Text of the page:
Good luck
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John Livings

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Re: Best speakers and mixer on a $4000 budget
« Reply #6 on: April 23, 2011, 10:59:58 pm »

Man, I'm glad you said this. I have been looking at the Soundcraft mixers for a while. But I usaully do events on Mackies, and I have NOT been too impressed with their mic pre's. I know A&H have good ones, but didn't know too much about Soundcraft mixers (never used one, nor tinkered with one).

Thanks!

John, Everything is a compromise, Money, transportation, Boards, Power, Everything.

In Addition to Dicks good advice, I will clarify a couple of points.

I bought several used QSC PL 6.0.II Amps, They come from the factory with a 30 Amp Plug, And to my memory, the factory recommends a 30 Amp Circuit.

I adapted all mine to a 20 Amp Plug and every thing works fine, We draw less than 10 amps for the QSC Amps.

Two of my goals is to Provide a reasonable level of Sound while running Everything off One (1) 20 Amp Circuit.

I am guessing that if you go to Tops and Subs you might need 2-20 Amp Circuits.

I also need to be able to rack everything for easy transportation and quick set-up/break-down.

The Soundcraft Mixers were also a compromise; Ease of use, Aux Sends, 16 Direct outs (I record to a 24 Channel (HD 24 XR) recorder.

I liked the mixer for many reasons I bought 3 new ones for the Schools. all the other equipment was used.
If I could have bought the Mixers used, I would have.

The schools seat between 300-500 people and outside about the same size crowd.

The rig I suggested is something we (The Schools) could afford, And run off 1 extension cord.

The items I suggested should provide good Bang for the Buck.  Perfect? No.

Regards,  John
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Brad Weber

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Re: Best speakers and mixer on a $4000 budget
« Reply #7 on: April 23, 2011, 11:23:58 pm »

I am budget for $4000 to buy a mixer, subs ,and some tops for gospel concerts and youth rally's.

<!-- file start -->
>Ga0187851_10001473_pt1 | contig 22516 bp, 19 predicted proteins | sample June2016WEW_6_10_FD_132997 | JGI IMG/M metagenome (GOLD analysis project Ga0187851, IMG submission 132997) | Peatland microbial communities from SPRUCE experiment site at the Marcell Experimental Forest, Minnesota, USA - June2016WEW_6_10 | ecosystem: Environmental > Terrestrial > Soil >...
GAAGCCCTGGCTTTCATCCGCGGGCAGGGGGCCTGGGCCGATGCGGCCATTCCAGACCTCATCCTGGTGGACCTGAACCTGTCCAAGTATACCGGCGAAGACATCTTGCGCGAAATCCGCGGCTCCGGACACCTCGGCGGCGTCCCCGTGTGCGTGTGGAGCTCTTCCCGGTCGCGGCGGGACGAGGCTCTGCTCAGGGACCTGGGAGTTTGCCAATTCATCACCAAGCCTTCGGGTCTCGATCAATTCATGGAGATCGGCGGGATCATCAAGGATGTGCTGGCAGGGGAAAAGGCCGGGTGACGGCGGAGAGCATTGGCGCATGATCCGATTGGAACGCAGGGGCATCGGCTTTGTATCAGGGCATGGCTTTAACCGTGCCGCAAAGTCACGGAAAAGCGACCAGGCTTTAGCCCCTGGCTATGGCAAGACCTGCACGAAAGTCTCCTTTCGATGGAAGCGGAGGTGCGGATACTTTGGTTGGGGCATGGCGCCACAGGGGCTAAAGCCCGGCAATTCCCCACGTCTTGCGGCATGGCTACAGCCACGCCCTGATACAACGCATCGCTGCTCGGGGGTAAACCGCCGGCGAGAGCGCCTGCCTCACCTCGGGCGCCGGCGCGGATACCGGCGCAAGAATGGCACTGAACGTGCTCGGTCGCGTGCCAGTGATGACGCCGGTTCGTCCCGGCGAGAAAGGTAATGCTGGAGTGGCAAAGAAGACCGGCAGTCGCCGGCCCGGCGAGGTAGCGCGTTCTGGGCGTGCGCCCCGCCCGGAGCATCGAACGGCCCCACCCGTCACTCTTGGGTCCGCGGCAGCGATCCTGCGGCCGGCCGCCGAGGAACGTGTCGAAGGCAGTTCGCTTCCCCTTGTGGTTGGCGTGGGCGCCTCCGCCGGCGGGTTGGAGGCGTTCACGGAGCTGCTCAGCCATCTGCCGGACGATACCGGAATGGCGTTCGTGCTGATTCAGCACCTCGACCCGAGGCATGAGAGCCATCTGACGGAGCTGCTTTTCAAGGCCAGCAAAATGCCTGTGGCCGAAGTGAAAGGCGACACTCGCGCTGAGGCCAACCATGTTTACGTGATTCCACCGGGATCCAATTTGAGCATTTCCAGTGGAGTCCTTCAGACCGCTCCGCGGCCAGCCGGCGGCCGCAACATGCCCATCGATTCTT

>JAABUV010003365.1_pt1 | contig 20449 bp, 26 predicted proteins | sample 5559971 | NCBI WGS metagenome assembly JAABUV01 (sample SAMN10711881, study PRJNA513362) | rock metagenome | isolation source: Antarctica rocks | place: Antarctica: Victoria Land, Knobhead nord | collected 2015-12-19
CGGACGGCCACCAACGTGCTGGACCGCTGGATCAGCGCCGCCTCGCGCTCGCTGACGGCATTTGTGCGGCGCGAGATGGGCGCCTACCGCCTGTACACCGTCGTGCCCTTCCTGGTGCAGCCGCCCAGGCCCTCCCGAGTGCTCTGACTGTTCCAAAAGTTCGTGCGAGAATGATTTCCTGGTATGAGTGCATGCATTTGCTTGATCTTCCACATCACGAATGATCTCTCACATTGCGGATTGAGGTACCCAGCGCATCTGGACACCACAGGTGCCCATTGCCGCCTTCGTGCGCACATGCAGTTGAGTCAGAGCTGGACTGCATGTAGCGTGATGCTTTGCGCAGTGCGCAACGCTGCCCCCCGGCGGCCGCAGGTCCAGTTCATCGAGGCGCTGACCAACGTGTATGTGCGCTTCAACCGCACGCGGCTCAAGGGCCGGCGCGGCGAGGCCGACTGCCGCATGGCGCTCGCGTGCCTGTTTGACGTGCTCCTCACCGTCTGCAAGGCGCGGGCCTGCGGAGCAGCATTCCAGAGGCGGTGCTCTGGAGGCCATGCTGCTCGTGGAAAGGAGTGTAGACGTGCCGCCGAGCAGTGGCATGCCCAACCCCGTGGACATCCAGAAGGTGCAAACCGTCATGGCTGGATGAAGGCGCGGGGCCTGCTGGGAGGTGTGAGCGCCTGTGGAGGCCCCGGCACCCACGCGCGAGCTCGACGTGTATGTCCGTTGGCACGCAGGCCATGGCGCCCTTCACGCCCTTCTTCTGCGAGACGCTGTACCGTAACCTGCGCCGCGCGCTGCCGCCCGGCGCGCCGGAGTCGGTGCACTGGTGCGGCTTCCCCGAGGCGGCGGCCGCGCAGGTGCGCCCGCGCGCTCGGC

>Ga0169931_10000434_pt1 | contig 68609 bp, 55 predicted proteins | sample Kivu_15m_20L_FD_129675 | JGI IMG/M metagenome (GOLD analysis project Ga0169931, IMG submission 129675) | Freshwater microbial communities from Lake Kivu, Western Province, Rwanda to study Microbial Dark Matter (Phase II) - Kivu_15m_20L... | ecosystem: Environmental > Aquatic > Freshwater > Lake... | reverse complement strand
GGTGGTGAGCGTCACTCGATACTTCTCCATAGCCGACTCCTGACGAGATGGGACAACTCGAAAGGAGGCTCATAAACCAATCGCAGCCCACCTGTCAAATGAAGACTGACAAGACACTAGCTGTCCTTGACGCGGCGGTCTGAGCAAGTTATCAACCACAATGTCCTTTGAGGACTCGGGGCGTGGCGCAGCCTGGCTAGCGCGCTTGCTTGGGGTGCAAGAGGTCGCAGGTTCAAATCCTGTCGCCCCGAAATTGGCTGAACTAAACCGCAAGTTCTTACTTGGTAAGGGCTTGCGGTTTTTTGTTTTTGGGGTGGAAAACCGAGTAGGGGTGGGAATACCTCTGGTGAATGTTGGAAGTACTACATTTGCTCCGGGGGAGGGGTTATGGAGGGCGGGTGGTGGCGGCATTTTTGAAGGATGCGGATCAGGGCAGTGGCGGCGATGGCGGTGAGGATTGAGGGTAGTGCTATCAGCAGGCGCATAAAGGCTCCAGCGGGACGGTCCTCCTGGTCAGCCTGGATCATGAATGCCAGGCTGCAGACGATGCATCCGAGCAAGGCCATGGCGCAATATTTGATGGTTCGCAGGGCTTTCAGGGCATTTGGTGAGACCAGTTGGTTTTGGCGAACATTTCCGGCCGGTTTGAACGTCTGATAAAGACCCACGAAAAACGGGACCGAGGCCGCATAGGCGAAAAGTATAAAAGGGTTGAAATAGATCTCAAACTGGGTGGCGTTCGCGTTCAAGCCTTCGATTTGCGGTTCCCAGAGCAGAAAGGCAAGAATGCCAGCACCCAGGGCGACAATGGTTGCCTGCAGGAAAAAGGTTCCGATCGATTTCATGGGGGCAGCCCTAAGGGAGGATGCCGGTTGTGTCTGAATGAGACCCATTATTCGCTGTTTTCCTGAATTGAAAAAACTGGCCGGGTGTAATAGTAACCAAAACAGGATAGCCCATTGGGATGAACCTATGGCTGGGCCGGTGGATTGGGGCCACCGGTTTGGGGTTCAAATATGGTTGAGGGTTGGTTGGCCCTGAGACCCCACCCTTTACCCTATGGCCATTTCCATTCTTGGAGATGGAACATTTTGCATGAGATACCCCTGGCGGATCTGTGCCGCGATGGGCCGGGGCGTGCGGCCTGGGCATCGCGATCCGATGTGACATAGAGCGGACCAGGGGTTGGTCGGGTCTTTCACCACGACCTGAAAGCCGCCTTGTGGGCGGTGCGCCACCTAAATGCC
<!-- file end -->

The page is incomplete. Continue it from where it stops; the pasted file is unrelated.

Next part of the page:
I really want the right speakers for the event within my budget, $4000; well about $1000 is for the mixer. I will need at least a 24 input due to how many sources will be micked.
Around $1,000 for a 24 channel mixer pretty much means Behringer or used, although the A&H ZED24 may meet the 24 channel count you need depending on the mix of channels you have (it has 24 channels but they are 16 mono and 4 stereo).  If you pushed the budget a little higher you start getting into Yamaha MG24/14FX and Peavey 24FX.  However, it sounds like this system would need to be fairly portable so whatever mixer you get, you'd probably also want to get a road case for it and maybe some type of stand, which could be an additional $300 to $500 or even more.
 
That also gets into a whole area of the ancillary equipment that may be part of a portable system.  Road case and stand for the mixer.  Cases for cables and power cords (and spare cables and cords).  Racks for the amps and any processing.  Tarps to cover everything if it rains.  While the XTi amps have internal processing to address the sub to main crossover and basic processing, it is not readily accessible unless you have a computer at the mix position connected to the amps, thus it may also be a good idea to have some external processing, at least EQ, at the mix position so that some adjustments can be made by the operator.
You may even want a canopy for the mix position and so on.  Also, while you mentioned tops and subs, what about monitors?  That would be more speakers, more amps, more cables, etc.
 
Maybe you already have some of these things or maybe they're in another budget or maybe they aren't needed, but don't overlook them as they can start to add up.
 
 
On speakers, I might look at the EV LiveX products, however as Dick has pointed out, figuring out what to buy based on a budget that was defined before assessing what was needed is rarely a good approach.  If the system does not provide the results desired then it doesn't really matter that you were within that budget as you will have essentially wasted what you did spend.
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Re: Best speakers and mixer on a $4000 budget
« Reply #7 on: April 23, 2011, 11:23:58 pm »